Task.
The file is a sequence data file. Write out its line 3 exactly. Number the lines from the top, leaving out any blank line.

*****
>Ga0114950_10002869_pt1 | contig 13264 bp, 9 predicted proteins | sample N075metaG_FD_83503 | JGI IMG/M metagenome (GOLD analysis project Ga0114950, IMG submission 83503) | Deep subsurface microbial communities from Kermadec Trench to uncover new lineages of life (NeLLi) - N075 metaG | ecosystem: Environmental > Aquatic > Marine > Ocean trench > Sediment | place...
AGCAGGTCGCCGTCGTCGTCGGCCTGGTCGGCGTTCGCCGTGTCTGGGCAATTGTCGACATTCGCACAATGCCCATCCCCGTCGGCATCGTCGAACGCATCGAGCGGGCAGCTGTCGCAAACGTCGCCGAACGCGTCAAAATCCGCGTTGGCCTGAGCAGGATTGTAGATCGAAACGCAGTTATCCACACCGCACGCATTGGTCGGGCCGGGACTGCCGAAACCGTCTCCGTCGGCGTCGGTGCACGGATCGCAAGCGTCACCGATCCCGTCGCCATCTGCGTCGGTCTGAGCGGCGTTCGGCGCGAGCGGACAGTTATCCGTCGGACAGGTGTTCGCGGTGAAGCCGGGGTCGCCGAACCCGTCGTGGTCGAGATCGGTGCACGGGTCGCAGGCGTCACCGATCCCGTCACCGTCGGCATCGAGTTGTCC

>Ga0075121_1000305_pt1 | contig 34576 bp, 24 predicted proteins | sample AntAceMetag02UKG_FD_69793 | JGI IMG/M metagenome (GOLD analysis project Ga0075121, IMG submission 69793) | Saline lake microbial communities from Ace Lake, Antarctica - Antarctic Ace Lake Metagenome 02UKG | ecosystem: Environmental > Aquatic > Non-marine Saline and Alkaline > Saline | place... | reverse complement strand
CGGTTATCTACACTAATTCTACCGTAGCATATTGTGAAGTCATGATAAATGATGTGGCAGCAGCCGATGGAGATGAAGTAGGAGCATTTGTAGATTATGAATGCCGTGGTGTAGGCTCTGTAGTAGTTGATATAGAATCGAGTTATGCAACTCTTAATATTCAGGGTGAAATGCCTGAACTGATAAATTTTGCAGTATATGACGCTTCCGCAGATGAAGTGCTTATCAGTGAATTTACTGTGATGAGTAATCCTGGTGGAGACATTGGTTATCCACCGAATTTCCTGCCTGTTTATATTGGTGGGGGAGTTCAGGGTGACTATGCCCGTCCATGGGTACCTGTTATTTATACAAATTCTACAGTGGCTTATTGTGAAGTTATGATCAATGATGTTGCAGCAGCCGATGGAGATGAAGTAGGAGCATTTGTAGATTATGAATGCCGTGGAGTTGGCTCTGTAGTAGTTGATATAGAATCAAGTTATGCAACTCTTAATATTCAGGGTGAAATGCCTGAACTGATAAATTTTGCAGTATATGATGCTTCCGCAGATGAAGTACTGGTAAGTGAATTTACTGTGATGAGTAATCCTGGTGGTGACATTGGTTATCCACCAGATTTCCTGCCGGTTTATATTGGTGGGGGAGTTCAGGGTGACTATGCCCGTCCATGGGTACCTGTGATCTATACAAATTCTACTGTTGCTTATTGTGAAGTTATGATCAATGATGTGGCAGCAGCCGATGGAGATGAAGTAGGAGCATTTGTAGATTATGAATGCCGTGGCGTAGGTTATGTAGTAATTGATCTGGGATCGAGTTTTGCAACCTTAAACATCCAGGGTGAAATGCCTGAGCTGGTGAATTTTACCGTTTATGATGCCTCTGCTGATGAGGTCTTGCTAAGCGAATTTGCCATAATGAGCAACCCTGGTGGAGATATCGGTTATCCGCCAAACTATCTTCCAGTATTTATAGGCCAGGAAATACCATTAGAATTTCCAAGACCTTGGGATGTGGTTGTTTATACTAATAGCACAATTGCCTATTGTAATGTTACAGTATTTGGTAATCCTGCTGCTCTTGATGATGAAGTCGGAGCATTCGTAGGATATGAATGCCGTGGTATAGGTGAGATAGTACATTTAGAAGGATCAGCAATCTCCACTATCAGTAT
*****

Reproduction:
>Ga0075121_1000305_pt1 | contig 34576 bp, 24 predicted proteins | sample AntAceMetag02UKG_FD_69793 | JGI IMG/M metagenome (GOLD analysis project Ga0075121, IMG submission 69793) | Saline lake microbial communities from Ace Lake, Antarctica - Antarctic Ace Lake Metagenome 02UKG | ecosystem: Environmental > Aquatic > Non-marine Saline and Alkaline > Saline | place... | reverse complement strand